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Durham in Durham County, North Carolina — The American South (South Atlantic)
Durham's Station
Prelude To Peace

— Carolinas Campaign —
 
Durham's Station Marker Photo, Click for full size
By Bill Coughlin, August 18, 2006
1. Durham's Station Marker
 
Inscription.
(Preface):The Carolinas Campaign began on February 1, 1865, when Union Gen. William T. Sherman led his army north from Savannah, Georgia, after the “March to the Sea.” Sherman's objective was to join Gen. Ulysses S. Grant in Virginia to crush Gen. Robert E. Lee's Army of Northern Virginia. Scattered Confederate forces consolidated in North Carolina, the Confederacy's logistical lifeline, where Sherman defeated Gen. Joseph E. Johnston's last-ditch attack at Bentonville. After Sherman was reinforced at Goldsboro late in March, Johnston saw the futility of further resistance and surrendered on April 26, essentially ending the Civil War.

On April 17, 1865, Union Gen. William T. Sherman arrived by train at Durham’s Station (two blocks northeast of here) at the culmination of his Carolinas Campaign to discuss terms of peace at the request of Confederate Gen. Joseph E. Johnston, headquartered in nearby Hillsborough. Carrying a telegram in his pocket that announced the assassination of President Abraham Lincoln, Sherman spoke with his cavalry commander, Gen. H. Judson Kilpatrick, near here at the Durham home of Dr. Richard Blacknall. Then Sherman rode three miles west to meet Johnston at James and Nancy Bennett’s farmhouse to open negotiations for the Confederate surrender.

Since the 1820s, the U.S. Post Office
 
Durham's Station Marker Photo, Click for full size
By Bill Coughlin, February 5, 2013
2. Durham's Station Marker
There are two Civil War Trails markers at this location. The Durham's Station marker is seen here on the right.
 
Department had assigned this community various names. It was officially named Durham in 1853, after Dr. Bartlett Durham donated four acres of land for a North Carolina Railroad station and the Durham’s Station post office was established. About 100 people called the hamlet home in 1865, and the community grew rapidly around the station. After the Civil War, Durham developed rapidly as a tobacco and textile manufacturing center. Durham County was established in 1881, and by 1900 its population was more than 26,000 (a century later, the metropolitan area totaled more than 450,000).

(Sidebar): Durham residents comprised the Flat River Guards (Co. B, 6th North Carolina Infantry) and saw heavy action at the First Battle of Manassas in July 1861. The Durham Light Infantry (Co. C) participated in “Pickett’s Charge” against the center of the Union line during the Battle of Gettysburg on July 3, 1863.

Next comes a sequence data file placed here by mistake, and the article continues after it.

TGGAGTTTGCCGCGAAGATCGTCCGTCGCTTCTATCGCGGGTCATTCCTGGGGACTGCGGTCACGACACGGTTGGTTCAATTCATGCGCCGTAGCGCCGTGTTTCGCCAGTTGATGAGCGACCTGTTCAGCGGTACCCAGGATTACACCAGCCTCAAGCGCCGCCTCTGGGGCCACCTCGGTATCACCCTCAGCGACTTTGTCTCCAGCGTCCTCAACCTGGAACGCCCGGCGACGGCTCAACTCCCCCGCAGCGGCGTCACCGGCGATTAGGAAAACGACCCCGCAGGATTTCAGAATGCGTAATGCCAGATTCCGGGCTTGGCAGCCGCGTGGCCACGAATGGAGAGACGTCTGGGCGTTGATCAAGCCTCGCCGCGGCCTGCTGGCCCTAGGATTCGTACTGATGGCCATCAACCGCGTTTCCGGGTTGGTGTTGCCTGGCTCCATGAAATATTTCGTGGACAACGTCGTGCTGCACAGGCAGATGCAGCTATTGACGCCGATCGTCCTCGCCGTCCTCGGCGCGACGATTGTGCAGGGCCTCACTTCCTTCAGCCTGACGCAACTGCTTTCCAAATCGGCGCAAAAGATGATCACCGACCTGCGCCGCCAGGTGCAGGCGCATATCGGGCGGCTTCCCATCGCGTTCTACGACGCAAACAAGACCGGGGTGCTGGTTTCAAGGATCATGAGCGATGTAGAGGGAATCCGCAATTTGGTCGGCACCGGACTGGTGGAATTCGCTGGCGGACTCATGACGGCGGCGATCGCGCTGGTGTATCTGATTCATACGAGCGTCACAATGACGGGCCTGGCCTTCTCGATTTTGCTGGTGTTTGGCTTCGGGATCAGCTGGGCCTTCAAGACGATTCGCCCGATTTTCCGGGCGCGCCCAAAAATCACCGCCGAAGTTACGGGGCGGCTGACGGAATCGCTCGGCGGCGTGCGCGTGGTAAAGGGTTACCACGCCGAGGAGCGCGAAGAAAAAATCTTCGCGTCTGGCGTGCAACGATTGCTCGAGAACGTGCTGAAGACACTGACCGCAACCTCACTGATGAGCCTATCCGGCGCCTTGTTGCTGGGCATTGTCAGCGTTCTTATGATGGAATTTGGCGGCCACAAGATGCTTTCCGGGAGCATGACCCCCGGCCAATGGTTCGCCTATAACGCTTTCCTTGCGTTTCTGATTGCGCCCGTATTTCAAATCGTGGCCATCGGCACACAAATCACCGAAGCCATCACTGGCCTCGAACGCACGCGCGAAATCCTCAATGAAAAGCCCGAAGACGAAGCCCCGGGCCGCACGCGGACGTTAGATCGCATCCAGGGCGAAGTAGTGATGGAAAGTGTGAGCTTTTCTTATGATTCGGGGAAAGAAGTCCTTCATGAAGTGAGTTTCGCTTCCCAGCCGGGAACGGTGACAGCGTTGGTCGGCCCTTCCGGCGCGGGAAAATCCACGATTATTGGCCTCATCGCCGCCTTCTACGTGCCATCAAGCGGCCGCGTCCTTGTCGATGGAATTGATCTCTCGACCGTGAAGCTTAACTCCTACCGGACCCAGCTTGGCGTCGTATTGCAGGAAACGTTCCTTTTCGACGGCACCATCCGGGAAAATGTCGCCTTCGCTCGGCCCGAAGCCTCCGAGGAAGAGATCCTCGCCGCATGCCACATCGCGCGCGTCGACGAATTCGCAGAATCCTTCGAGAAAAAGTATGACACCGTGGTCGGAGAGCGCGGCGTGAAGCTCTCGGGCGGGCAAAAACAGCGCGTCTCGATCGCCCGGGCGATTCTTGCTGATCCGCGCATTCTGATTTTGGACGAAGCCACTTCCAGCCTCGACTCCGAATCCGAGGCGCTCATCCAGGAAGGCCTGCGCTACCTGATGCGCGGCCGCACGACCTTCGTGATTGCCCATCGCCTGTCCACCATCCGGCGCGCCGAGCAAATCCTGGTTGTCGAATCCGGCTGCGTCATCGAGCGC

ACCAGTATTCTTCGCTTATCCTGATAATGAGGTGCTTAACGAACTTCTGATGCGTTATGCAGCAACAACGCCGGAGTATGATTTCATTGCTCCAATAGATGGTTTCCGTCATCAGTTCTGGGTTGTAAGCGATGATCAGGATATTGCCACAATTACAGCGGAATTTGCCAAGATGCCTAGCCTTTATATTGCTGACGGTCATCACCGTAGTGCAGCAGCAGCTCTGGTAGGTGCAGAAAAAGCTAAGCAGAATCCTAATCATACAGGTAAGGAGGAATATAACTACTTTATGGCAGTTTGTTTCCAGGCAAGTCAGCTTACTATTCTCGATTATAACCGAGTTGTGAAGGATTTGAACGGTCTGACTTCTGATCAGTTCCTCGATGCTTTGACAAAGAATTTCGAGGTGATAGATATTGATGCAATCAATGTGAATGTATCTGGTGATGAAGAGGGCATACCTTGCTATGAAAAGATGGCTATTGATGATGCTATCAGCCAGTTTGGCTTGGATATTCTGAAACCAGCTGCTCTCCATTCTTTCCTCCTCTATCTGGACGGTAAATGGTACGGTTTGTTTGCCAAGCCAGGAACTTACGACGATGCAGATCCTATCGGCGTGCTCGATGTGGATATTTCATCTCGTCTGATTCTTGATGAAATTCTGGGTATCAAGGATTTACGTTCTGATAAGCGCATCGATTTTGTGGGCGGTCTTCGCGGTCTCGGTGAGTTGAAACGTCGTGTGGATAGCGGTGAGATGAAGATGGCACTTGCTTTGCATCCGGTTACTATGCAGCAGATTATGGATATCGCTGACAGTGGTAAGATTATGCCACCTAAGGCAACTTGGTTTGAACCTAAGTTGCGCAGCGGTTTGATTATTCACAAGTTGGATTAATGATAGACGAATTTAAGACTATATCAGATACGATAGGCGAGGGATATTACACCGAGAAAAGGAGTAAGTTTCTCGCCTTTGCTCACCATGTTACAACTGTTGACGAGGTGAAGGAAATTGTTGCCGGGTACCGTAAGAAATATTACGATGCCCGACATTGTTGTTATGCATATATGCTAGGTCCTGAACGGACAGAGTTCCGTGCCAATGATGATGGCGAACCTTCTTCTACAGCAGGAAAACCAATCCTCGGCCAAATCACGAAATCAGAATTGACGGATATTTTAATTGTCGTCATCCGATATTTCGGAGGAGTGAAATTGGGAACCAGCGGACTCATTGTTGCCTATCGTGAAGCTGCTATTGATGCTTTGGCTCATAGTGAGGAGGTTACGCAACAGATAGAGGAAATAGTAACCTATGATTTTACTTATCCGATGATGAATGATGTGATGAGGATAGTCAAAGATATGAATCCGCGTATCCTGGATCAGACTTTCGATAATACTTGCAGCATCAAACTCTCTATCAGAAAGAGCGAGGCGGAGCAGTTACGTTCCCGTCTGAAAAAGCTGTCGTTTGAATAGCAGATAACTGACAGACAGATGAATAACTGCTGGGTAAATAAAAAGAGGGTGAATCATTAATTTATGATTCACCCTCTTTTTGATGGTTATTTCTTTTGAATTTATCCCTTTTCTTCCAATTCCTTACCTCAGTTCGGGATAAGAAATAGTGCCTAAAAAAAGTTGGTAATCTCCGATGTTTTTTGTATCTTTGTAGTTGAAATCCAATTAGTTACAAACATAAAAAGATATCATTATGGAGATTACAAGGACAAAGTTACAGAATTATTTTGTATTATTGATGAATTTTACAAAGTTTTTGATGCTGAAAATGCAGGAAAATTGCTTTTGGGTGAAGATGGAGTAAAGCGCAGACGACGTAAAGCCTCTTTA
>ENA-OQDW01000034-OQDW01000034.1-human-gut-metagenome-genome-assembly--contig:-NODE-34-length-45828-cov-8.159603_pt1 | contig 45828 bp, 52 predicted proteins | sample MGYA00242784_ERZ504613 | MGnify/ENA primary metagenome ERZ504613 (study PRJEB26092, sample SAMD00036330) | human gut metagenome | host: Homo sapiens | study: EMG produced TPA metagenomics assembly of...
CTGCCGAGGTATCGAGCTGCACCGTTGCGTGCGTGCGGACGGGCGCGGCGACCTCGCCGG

Erected by North Carolina Civil War Trails.
 
Marker series. This marker is included in the North Carolina Civil War Trails marker series.
 
Location. 35° 59.565′ N, 78° 54.259′ W. Marker is in Durham, North Carolina, in Durham County. Marker is at the intersection of Blackwell Street and Dillard Street, on the right when traveling
 
Markers in Durham Photo, Click for full size
By Bill Coughlin, February 5, 2013
3. Markers in Durham
 
north on Blackwell Street. Click for map. Marker is located on the northeast corner of the intersection of Blackwell Street and Dillard Street, in front of the Durham Bulls Athletic Park. Marker is in this post office area: Durham NC 27701, United States of America.
 
Other nearby markers. At least 8 other markers are within 3 miles of this marker, measured as the crow flies. North Carolina (here, next to this marker); Black Wall Street (approx. 0.3 miles away); John Sprunt Hill (approx. 0.3 miles away); Bull City Blues (approx. 0.8 miles away); Royal Ice Cream Sit-In (approx. 0.8 miles away); North Carolina Central University (approx. 1.4 miles away); James E. Shepard (approx. 2.2 miles away); John Merrick (approx. 2.4 miles away). Click for a list of all markers in Durham.
 
More about this marker. The top center of the marker contains a photograph of Durham, ca. 1880 - Courtesy of Durham County Library, Durham, N.C. Also on the marker are photographs of Dr. Bartlett Durham Courtesy of Rare Book, Manuscript, and Special Collections Library, Duke University, and Generals Sherman and Kilpatrick, Courtesy of the Library of Congress. Within the sidebar are photographs of Henry S. Harris, Flat River Guards (Co. B, 6th N.C. Regt.), killed in Va. on May 20, 1863 Courtesy of UNC North Carolina Collection and William T. Redmond, Co. C, 6th N.C. Regt., wounded at Gettysburg, 1925 photograph Courtesy of Durham County Library.
 
Bennett Farmhouse Photo, Click for full size
By Bill Coughlin, August 18, 2006
4. Bennett Farmhouse
Union Gen. William T. Sherman and Confederate Gen. Joseph E. Johnston met in this house to discuss the surrender of the Southern forces. It is located about 4½ miles from the marker.
 

 
Also see . . .  Civil War Traveler. North Carolina Civil War Trails. (Submitted on December 24, 2008, by Bill Coughlin of North Arlington, New Jersey.) 
 
Credits. This page originally submitted on December 24, 2008, by Bill Coughlin of North Arlington, New Jersey. This page has been viewed 1,570 times since then. Photos:   1. submitted on December 24, 2008, by Bill Coughlin of North Arlington, New Jersey.   2, 3. submitted on February 5, 2013, by Bill Coughlin of North Arlington, New Jersey.   4. submitted on December 24, 2008, by Bill Coughlin of North Arlington, New Jersey.
 
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